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Diagnosis and treatment of anterior ankle impingement: state of the art
  1. Pedro Diniz1,2,3,
  2. Duarte André Sousa4,
  3. Jorge Pablo Batista5,6,
  4. Nasef Abdelatif7,
  5. Helder Pereira8,9,10
  1. 1 Department of Orthopaedic Surgery, Hospital de Sant’Ana, Parede, Lisbon, Portugal
  2. 2 Institute for Bioengineering and Biosciences, Instituto Superior Técnico, Universidade de Lisboa, Lisbon, Portugal
  3. 3 Fisiogaspar, Lisbon, Portugal
  4. 4 Orthopaedic Department of Póvoa de Varzim, Vila do Conde Central Hospital, Vila do Conde, Portugal
  5. 5 Arthroscopy, Centro Artroscopico Jorge Batista SA, Buenos Aires, Ciudad Autónoma de Buenos Aires, Argentina
  6. 6 Clinical Department, Club Atletico Boca Juniors, Buenos Aires, Ciudad Autónoma de Buenos Aires, Argentina
  7. 7 Orthopedic Reconstructive Foot & Ankle Surgery Unit, As Salam International Teaching Hospital, Cairo, Egypt
  8. 8 Knee and Ankle Orthopaedic Department, Centro Hospitalar Póvoa de Varzim, Vila do Conde, Portugal
  9. 9 Ripoll y De Prado Sports Clinic: FIFA Medical Centre of Excellence, Murcia-Madrid, Spain
  10. 10 University of Minho, ICVS/3B’s – PT Government Associate Laboratory, Braga/Guimarães, Portugal
  1. Correspondence to Dr Helder Pereira, Knee and Ankle Orthopaedic Department, Centro Hospitalar Póvoa de Varzim, Vila do Conde EPE, 4490-421 Póvoa de Varzim, Portugal; helderduartepereira{at}gmail.com

Abstract

The aim of this paper is to discuss anterior ankle impingement (AAI) regarding diagnosis, interventions, techniques and future perspectives. AAI is a pain syndrome due to soft tissue or bony impingement. Impingement caused by soft tissues is frequently found in the anterolateral compartment of the ankle, whereas impingement caused by bony spurs is generally located in the anteromedial compartment. Typical complaints are chronic ankle pain, limited dorsiflexion and swelling. The most important feature is recognisable tenderness on palpation, which helps distinguish this condition from an osteochondral lesion, which is characterised with deep ankle pain. Although the diagnosis is mainly based on clinical assessment, imaging is helpful for differential diagnosis and preoperative planning. Standard X-rays, using anteroposterior, lateral and an anteromedial oblique view for detecting bony spurs, are sufficient to make the diagnosis. CT can be used to accurately assess the extent and size of a bony spur. MRI is useful to evaluate soft tissue lesions and exclude concomitant pathology, like osteochondral lesions or stress fractures. Conservative treatment is the first-line treatment. In cases where conservative treatment has been unsuccessful, surgery may be indicated. Arthroscopic debridement is considered the gold standard to treat AAI. Rehabilitation protocol includes full weight-bearing and exercises to stimulate active dorsiflexion-plantar flexion and avoid stiffness.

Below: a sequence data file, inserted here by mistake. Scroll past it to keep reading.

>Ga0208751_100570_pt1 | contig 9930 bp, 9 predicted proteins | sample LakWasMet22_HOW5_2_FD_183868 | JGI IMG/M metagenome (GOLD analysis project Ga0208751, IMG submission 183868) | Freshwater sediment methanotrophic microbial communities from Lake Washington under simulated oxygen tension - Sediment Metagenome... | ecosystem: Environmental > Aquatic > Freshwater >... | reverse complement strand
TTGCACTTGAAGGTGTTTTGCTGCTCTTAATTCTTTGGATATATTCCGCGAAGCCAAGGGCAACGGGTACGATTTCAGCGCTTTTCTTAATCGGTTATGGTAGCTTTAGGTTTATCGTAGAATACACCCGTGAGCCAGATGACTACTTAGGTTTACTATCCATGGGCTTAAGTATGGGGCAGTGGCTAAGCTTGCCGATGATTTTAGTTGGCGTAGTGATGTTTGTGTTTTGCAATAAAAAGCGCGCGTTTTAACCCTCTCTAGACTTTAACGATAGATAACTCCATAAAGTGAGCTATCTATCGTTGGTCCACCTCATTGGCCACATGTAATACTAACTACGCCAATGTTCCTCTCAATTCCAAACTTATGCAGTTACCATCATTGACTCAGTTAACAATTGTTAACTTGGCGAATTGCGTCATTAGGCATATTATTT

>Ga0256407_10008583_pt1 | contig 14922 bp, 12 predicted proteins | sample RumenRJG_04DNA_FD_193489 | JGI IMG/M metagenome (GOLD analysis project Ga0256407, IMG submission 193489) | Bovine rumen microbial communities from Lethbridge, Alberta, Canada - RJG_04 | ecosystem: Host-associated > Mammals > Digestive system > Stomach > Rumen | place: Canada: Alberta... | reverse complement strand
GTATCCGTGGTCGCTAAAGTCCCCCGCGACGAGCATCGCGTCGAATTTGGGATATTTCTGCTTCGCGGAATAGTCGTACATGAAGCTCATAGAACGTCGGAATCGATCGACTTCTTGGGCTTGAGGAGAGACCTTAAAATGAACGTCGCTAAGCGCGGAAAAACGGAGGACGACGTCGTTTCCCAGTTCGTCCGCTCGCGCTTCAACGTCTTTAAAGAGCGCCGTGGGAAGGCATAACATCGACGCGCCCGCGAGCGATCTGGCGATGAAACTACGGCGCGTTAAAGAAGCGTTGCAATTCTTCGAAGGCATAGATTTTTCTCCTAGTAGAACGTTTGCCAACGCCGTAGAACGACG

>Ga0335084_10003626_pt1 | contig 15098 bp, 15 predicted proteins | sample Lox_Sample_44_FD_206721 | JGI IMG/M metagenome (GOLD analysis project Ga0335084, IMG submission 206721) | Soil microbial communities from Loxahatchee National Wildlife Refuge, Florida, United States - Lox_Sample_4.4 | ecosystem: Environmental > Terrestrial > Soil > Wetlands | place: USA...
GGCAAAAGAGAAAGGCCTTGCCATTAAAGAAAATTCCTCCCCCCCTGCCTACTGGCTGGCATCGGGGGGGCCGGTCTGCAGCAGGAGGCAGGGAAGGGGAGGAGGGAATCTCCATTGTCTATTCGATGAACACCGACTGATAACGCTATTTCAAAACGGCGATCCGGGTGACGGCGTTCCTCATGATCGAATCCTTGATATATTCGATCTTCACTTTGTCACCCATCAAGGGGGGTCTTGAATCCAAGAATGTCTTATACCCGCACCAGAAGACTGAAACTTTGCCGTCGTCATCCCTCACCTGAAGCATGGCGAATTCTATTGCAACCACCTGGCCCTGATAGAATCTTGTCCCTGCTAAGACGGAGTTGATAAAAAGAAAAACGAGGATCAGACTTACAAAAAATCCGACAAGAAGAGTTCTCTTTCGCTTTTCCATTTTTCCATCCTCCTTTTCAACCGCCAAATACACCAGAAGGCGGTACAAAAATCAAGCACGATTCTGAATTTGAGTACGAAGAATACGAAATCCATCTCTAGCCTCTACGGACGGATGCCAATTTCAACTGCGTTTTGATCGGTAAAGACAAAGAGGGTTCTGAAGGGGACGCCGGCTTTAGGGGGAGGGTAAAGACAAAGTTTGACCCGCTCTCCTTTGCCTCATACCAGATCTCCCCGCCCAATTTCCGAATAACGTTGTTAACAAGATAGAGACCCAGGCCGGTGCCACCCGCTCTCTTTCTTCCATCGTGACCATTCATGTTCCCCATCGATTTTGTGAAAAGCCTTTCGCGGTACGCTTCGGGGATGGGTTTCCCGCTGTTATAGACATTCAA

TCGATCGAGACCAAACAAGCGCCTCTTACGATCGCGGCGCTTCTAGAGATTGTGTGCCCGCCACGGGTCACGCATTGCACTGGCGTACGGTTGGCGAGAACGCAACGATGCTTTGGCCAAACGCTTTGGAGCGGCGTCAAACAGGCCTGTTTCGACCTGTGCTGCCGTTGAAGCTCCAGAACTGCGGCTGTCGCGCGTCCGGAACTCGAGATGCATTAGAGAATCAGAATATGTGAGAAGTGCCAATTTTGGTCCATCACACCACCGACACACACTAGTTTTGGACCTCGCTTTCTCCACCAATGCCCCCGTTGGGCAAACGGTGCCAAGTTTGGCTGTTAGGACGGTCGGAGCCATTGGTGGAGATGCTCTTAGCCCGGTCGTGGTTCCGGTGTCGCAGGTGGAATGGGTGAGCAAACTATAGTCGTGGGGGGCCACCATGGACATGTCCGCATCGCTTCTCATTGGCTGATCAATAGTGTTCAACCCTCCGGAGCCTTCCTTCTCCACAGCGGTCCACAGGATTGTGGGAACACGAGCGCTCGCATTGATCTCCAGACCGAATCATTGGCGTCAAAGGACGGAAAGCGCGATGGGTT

• ankle
  • impingement
  • arthroscopy
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Footnotes

  • Twitter @jbatista20

  • Contributors PD performed a literature systematic review and contributed to writing the final text. DAS performed separately a literature systematic review and also contributed to writing the final text. JPB has contributed with revisions and figures of the final text. NA has contributed with revisions in the text. JPB and NA have actively participated in organising the content. HP has organised the content of the text as well as the team for preparing the manuscript; wrote several parts of the text, participated in all revisions and contributed with original figures of the final text.

  • Funding The authors have not declared a specific grant for this research from any funding agency in the public, commercial or not-for-profit sectors.

  • Competing interests None declared.

  • Patient consent for publication Not required.

  • Provenance and peer review Commissioned; externally peer reviewed.

  • Data availability statement All data relevant to the study are included in the article

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